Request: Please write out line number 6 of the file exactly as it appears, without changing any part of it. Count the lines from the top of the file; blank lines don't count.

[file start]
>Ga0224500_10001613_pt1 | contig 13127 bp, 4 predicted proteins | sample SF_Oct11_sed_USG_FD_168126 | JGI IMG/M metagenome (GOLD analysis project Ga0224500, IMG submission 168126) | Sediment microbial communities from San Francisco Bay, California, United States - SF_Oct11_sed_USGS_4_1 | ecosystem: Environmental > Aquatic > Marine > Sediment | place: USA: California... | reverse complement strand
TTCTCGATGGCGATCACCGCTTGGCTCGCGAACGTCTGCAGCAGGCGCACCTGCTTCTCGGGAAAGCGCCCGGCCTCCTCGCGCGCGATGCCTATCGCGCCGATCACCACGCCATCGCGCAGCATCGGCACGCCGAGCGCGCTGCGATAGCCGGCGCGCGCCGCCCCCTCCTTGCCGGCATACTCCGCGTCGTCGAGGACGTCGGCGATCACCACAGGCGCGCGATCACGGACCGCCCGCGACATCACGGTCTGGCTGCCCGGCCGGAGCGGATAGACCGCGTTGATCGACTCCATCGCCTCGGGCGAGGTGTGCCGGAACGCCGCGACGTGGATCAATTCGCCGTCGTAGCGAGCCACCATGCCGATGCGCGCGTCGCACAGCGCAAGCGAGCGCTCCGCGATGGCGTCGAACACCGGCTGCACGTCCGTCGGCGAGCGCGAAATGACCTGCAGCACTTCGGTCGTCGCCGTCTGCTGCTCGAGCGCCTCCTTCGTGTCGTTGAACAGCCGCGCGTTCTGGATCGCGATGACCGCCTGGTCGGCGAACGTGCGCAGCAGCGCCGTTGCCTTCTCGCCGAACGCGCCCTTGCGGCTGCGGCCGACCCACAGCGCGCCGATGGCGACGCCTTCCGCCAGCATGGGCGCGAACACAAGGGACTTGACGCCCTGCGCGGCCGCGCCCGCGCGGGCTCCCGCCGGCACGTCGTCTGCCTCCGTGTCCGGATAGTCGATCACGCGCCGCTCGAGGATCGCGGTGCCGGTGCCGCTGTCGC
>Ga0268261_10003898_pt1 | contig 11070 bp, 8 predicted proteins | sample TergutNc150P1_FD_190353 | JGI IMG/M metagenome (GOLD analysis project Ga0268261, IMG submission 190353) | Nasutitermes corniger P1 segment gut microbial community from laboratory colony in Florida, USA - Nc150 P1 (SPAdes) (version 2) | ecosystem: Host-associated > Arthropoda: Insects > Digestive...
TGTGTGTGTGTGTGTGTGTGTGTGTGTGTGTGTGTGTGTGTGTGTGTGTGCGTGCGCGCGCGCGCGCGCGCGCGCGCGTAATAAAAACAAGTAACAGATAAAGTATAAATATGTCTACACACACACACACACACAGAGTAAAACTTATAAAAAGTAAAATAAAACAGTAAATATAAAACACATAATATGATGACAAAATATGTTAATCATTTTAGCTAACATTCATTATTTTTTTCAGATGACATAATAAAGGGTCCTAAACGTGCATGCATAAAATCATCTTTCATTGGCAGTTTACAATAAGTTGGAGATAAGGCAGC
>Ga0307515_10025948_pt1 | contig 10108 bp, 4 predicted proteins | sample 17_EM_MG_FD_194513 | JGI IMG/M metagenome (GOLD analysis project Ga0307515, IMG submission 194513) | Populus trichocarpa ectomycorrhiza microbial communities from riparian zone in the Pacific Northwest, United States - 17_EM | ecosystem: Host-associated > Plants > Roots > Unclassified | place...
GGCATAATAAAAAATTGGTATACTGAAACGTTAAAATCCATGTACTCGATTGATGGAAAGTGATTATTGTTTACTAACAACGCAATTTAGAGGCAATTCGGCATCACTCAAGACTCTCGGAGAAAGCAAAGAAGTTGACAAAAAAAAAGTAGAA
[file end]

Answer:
GGCATAATAAAAAATTGGTATACTGAAACGTTAAAATCCATGTACTCGATTGATGGAAAGTGATTATTGTTTACTAACAACGCAATTTAGAGGCAATTCGGCATCACTCAAGACTCTCGGAGAAAGCAAAGAAGTTGACAAAAAAAAAGTAGAA